Cries of Unequal Justice After Jia Jinglong Execution
Two years after his home was forcefully demolished in 2013 to make room for development in North Gaoying Village, Shijiazhuang, Hubei, Jia Jinglong killed He Jianhua, the village chief who had ordered the demolition. Jia was sentenced to death, and his case stoked heated national conversations about both social inequality and capital punishment. In August, the Supreme People’s Court upheld Jia’s sentencing, and state media reported on Tuesday that after a brief visit with his family, Jia had been executed by lethal injection. The South China Morning Post’s Jun Mai recalls Jia’s story and the public debate that surrounded it:
Jia Jinglong, 30, was found guilty of using a nail gun to shoot dead the man responsible for the demolition of his house. The verdict, by a court in Hebei province, came last November, two years after the house was torn down. An appeal court upheld the original death sentence in May.
[…] Jia’s father, who had signed an agreement on compensation for Jia’s home behind his son’s back, said he only did so after the government threatened not to accept an application for a pension for Jia’s grandmother, according to records from the trial. An official in charge of demolitions for the village had testified that rejecting family pension applications was a way to ensure that home demolitions went smoothly.
[…] Jia’s house was demolished only 18 days before his wedding day, which was also his birthday.
[…] The demolition team included dozens of unidentified men, armed with axes and sticks, who tore down the house. Jia and his cousin were beaten up during the process.
Jia’s sister, who was at the scene on May 7, 2013, said there were uniformed policemen nearby filming the demolition, but that they never stopped the violence. […] [Source]
At The Wall Street, Liyan Qi and Te-Ping Chen report on resounding cries of unequal justice following the execution of Jia Jinglong:
Lawyer Gan Yuanchun took over Mr. Jia’s case last month. At the time, hopes were high that the high court would overturn the sentence. Mr. Gan argued that the penalty, already upheld by one appeals court, was unfairly harsh. The village chief had broken the law with the forceful demolition of private property, he said.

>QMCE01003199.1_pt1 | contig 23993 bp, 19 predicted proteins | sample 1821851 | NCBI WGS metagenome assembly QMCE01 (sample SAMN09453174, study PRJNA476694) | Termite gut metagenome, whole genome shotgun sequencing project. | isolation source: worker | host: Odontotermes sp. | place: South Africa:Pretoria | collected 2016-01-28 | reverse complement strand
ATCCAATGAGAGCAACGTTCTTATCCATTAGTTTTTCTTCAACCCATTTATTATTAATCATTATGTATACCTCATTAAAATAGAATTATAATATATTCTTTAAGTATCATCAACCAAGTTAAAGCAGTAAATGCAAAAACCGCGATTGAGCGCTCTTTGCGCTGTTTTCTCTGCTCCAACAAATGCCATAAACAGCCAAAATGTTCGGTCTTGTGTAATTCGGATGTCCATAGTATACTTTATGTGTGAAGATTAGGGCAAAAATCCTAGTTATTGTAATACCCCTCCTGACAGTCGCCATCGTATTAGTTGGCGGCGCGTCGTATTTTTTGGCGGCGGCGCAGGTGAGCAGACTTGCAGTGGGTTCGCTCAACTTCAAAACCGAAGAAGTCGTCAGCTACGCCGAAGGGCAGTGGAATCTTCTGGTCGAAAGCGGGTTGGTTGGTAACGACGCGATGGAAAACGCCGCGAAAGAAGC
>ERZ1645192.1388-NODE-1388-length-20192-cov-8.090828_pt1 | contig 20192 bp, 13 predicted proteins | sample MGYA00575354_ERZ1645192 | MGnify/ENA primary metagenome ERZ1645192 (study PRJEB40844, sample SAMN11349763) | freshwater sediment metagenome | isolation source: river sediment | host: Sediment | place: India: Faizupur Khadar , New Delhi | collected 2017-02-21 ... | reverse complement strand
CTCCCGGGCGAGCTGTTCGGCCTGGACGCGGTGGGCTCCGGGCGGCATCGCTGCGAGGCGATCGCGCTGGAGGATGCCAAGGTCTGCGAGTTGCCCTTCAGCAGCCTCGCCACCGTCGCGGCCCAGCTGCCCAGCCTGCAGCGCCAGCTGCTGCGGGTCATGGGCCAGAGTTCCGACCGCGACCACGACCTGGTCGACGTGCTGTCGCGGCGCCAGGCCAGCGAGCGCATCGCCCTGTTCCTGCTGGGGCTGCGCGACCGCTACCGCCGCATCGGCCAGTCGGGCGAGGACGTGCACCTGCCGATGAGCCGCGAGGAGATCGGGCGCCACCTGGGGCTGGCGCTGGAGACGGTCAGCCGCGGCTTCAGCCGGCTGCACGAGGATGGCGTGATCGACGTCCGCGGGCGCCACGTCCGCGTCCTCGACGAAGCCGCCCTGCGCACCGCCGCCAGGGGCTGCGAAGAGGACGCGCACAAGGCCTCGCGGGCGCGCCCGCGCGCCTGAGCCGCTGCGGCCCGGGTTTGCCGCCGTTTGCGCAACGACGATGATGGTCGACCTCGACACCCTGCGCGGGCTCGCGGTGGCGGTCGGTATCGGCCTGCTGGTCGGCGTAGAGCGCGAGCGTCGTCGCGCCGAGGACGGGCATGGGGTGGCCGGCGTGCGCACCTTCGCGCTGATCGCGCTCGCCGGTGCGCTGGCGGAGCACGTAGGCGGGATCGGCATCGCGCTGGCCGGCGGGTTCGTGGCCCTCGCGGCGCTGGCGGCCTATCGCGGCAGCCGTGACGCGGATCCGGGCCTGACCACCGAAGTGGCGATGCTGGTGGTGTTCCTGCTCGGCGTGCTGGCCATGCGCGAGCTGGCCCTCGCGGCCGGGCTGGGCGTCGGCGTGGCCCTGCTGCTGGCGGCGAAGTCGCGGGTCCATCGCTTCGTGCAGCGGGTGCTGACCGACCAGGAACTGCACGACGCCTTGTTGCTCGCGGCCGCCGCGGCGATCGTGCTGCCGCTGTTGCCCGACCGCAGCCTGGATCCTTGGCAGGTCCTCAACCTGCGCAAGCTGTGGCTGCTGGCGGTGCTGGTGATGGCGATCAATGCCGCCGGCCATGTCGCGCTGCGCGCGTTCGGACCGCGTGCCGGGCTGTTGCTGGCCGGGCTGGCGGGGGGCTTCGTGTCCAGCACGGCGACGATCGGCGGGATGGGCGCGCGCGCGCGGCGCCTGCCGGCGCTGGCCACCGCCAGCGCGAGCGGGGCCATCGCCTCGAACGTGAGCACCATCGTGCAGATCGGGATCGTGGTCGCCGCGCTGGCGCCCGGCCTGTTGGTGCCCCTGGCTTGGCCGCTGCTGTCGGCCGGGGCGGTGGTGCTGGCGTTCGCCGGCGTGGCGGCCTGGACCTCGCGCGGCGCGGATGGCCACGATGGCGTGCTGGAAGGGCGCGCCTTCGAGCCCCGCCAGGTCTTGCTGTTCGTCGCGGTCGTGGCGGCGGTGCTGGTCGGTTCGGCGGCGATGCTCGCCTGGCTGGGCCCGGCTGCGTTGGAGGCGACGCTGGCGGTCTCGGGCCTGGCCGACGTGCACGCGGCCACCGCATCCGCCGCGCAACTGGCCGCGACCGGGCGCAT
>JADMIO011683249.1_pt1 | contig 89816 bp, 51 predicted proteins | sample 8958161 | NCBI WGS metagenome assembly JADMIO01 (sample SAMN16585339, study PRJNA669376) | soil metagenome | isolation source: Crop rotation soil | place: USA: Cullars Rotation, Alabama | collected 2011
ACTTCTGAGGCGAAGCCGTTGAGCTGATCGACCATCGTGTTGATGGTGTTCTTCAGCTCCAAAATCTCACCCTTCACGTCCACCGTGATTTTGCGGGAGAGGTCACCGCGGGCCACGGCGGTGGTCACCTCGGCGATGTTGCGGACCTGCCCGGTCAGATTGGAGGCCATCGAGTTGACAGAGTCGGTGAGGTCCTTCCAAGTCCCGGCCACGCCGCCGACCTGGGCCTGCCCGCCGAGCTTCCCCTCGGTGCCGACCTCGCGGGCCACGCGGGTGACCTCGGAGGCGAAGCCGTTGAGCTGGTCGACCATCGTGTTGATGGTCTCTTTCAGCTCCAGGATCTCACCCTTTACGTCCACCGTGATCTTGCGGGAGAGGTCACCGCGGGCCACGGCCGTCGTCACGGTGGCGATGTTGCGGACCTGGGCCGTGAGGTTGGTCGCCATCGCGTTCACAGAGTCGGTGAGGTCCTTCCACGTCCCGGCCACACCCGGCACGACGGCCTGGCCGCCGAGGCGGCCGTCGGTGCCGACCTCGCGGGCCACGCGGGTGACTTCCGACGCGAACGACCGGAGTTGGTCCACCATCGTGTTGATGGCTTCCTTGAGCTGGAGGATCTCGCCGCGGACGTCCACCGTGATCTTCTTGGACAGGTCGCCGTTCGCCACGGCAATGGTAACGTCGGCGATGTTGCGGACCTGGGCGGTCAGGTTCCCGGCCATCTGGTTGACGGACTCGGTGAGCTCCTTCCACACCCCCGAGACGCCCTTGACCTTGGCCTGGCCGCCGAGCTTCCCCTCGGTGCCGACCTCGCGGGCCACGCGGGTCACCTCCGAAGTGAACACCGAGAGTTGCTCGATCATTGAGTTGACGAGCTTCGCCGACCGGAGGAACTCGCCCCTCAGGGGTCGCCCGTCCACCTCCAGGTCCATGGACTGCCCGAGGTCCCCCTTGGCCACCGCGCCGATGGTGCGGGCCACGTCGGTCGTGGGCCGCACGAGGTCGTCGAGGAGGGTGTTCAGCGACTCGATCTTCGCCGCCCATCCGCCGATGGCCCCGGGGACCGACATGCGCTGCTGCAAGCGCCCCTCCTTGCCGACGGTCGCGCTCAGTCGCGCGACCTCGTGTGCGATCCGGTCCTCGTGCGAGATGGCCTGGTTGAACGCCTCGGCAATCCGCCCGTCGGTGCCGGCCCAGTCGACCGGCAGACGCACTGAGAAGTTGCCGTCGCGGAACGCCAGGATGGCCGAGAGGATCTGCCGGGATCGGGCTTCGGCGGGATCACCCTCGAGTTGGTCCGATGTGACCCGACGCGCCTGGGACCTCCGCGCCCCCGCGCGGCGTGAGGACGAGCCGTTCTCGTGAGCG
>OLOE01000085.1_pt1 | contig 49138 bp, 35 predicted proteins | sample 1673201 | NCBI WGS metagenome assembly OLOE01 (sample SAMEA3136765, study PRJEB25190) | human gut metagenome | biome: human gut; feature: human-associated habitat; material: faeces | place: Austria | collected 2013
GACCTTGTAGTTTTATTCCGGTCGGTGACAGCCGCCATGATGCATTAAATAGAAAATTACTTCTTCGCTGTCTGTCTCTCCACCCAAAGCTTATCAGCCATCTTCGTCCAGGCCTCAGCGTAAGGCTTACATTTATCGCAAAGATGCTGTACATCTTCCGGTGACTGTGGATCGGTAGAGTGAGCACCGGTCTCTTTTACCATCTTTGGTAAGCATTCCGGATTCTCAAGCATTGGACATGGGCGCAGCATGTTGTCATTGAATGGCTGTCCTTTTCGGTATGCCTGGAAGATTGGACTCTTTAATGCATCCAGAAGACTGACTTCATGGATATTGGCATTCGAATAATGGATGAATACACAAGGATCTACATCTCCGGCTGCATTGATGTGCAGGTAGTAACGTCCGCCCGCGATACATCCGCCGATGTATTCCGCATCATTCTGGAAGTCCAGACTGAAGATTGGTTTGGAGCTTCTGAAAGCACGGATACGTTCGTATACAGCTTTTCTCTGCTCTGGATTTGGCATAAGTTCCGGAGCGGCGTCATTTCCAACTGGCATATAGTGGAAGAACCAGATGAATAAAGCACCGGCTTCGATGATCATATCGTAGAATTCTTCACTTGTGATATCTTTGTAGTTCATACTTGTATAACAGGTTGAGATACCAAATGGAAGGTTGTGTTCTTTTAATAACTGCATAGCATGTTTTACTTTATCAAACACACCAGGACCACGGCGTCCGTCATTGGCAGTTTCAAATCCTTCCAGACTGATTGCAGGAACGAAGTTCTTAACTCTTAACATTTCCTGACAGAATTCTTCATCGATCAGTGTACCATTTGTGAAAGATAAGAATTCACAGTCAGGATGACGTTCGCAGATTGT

“I really thought [Mr. Jia] had a chance. I wanted to give it one last try,” Mr. Gan said in a phone call Tuesday. “He didn’t deserve to die.”
[…] The disparity between Mr. Jia’s punishment and that of officials caught up in China’s anticorruption campaign has been the source of particular outrage, with many noting that officials convicted of embezzling gargantuan sums haven’t faced the death penalty.
[…] “People should be equal in the eyes of the law,” wrote a local prosecutor from Guangxi province on his verified Weibo account. “The amount of corrupt bribes is incredibly huge…Should those criminals not be killed?”
“Corrupt officials are the ones that should be put to death,” wrote another. [Source]
While nationalist tabloid Global Times praised the execution as “a triumph for the rule of law,” veteran journalist Gao Yu said that Jia had been made “a martyr of forced evictions and demolitions.” Coverage from The New York Times Owen Guo explains how China’s rapid urbanization has created the social inequity that allowed Jia’s martyrdom:
The murder and subsequent trial have been a reminder to many of the consequences of China’s rapid urbanization. The forced demolition of homes has been a leading cause of protests across the country in recent years. Dozens of farmers have set themselves alight in an extreme form of protest against the practice.
In a brief telephone interview before the execution, Mr. Jia’s older sister, Jia Jingyuan, said her brother was “also a victim.”
[…] Forced demolitions have also exposed fault lines in China’s attempts to reform its judicial system, a topic that has gained traction in recent years amid rising social tensions. Chinese farmers, with limited education and at the bottom rung of the social ladder, often find the judicial system broken and discriminatory. Lawyers and scholars have taken notice. [Source]